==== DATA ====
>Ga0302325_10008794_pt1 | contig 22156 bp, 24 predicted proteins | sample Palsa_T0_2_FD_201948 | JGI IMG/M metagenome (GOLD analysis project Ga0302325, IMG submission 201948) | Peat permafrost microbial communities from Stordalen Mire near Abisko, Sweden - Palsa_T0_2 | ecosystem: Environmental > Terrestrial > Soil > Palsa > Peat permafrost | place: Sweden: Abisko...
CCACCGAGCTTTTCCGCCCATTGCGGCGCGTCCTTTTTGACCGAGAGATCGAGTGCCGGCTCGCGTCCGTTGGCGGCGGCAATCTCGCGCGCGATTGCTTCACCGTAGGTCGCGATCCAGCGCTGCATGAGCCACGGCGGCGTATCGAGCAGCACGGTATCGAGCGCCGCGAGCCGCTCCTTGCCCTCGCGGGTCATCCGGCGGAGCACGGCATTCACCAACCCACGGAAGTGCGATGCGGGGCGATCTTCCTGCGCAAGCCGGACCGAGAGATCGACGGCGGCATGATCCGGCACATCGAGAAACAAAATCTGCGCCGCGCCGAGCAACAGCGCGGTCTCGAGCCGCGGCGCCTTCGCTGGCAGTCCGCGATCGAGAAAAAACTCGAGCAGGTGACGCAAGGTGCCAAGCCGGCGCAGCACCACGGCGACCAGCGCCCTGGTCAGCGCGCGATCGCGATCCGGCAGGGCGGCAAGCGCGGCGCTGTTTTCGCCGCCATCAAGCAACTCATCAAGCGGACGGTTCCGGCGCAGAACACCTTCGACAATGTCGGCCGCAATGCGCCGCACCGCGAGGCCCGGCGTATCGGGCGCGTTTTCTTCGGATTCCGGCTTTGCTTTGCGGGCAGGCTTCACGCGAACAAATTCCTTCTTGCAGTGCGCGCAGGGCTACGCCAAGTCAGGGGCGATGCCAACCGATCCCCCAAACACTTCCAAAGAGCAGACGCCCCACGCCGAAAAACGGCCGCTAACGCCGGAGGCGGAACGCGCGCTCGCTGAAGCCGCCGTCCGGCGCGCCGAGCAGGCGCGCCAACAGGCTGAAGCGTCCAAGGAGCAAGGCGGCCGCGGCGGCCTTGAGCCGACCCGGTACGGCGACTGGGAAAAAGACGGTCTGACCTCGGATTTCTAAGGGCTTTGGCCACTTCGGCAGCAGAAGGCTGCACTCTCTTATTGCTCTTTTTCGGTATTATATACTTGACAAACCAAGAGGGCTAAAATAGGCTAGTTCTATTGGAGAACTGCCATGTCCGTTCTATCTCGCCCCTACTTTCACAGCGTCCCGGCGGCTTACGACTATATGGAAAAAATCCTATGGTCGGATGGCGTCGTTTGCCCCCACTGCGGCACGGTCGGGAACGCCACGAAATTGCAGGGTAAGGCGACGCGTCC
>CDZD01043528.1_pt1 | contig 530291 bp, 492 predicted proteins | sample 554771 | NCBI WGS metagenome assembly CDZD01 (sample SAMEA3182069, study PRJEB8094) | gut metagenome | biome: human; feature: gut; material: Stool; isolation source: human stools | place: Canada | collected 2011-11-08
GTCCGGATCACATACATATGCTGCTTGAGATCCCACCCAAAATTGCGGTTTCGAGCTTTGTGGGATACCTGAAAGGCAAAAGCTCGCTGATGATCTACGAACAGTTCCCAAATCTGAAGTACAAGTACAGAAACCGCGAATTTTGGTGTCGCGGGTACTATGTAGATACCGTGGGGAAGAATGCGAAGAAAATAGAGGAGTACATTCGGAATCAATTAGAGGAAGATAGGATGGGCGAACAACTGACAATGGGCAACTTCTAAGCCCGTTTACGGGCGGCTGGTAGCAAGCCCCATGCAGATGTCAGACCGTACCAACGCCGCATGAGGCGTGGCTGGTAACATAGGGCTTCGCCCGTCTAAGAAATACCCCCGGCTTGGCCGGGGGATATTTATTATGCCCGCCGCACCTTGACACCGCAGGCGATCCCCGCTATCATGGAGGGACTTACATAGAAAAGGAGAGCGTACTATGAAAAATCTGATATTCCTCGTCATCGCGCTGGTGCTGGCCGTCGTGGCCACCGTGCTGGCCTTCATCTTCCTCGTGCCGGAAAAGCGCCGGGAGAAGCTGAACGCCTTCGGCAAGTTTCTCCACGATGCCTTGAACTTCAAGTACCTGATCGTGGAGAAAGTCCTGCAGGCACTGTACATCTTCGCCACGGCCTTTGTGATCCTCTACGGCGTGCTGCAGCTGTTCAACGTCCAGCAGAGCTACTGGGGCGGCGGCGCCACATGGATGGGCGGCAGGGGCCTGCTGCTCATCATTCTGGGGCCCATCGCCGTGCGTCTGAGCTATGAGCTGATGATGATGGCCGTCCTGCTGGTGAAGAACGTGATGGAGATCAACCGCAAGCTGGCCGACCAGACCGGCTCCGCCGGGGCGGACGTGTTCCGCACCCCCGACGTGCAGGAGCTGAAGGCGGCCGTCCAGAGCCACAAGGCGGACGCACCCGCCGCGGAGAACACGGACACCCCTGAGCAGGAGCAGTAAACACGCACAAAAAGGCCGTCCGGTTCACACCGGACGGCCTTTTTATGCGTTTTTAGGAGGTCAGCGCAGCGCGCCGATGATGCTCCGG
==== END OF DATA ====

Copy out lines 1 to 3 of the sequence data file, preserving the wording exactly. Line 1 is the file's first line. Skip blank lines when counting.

>Ga0302325_10008794_pt1 | contig 22156 bp, 24 predicted proteins | sample Palsa_T0_2_FD_201948 | JGI IMG/M metagenome (GOLD analysis project Ga0302325, IMG submission 201948) | Peat permafrost microbial communities from Stordalen Mire near Abisko, Sweden - Palsa_T0_2 | ecosystem: Environmental > Terrestrial > Soil > Palsa > Peat permafrost | place: Sweden: Abisko...
CCACCGAGCTTTTCCGCCCATTGCGGCGCGTCCTTTTTGACCGAGAGATCGAGTGCCGGCTCGCGTCCGTTGGCGGCGGCAATCTCGCGCGCGATTGCTTCACCGTAGGTCGCGATCCAGCGCTGCATGAGCCACGGCGGCGTATCGAGCAGCACGGTATCGAGCGCCGCGAGCCGCTCCTTGCCCTCGCGGGTCATCCGGCGGAGCACGGCATTCACCAACCCACGGAAGTGCGATGCGGGGCGATCTTCCTGCGCAAGCCGGACCGAGAGATCGACGGCGGCATGATCCGGCACATCGAGAAACAAAATCTGCGCCGCGCCGAGCAACAGCGCGGTCTCGAGCCGCGGCGCCTTCGCTGGCAGTCCGCGATCGAGAAAAAACTCGAGCAGGTGACGCAAGGTGCCAAGCCGGCGCAGCACCACGGCGACCAGCGCCCTGGTCAGCGCGCGATCGCGATCCGGCAGGGCGGCAAGCGCGGCGCTGTTTTCGCCGCCATCAAGCAACTCATCAAGCGGACGGTTCCGGCGCAGAACACCTTCGACAATGTCGGCCGCAATGCGCCGCACCGCGAGGCCCGGCGTATCGGGCGCGTTTTCTTCGGATTCCGGCTTTGCTTTGCGGGCAGGCTTCACGCGAACAAATTCCTTCTTGCAGTGCGCGCAGGGCTACGCCAAGTCAGGGGCGATGCCAACCGATCCCCCAAACACTTCCAAAGAGCAGACGCCCCACGCCGAAAAACGGCCGCTAACGCCGGAGGCGGAACGCGCGCTCGCTGAAGCCGCCGTCCGGCGCGCCGAGCAGGCGCGCCAACAGGCTGAAGCGTCCAAGGAGCAAGGCGGCCGCGGCGGCCTTGAGCCGACCCGGTACGGCGACTGGGAAAAAGACGGTCTGACCTCGGATTTCTAAGGGCTTTGGCCACTTCGGCAGCAGAAGGCTGCACTCTCTTATTGCTCTTTTTCGGTATTATATACTTGACAAACCAAGAGGGCTAAAATAGGCTAGTTCTATTGGAGAACTGCCATGTCCGTTCTATCTCGCCCCTACTTTCACAGCGTCCCGGCGGCTTACGACTATATGGAAAAAATCCTATGGTCGGATGGCGTCGTTTGCCCCCACTGCGGCACGGTCGGGAACGCCACGAAATTGCAGGGTAAGGCGACGCGTCC
>CDZD01043528.1_pt1 | contig 530291 bp, 492 predicted proteins | sample 554771 | NCBI WGS metagenome assembly CDZD01 (sample SAMEA3182069, study PRJEB8094) | gut metagenome | biome: human; feature: gut; material: Stool; isolation source: human stools | place: Canada | collected 2011-11-08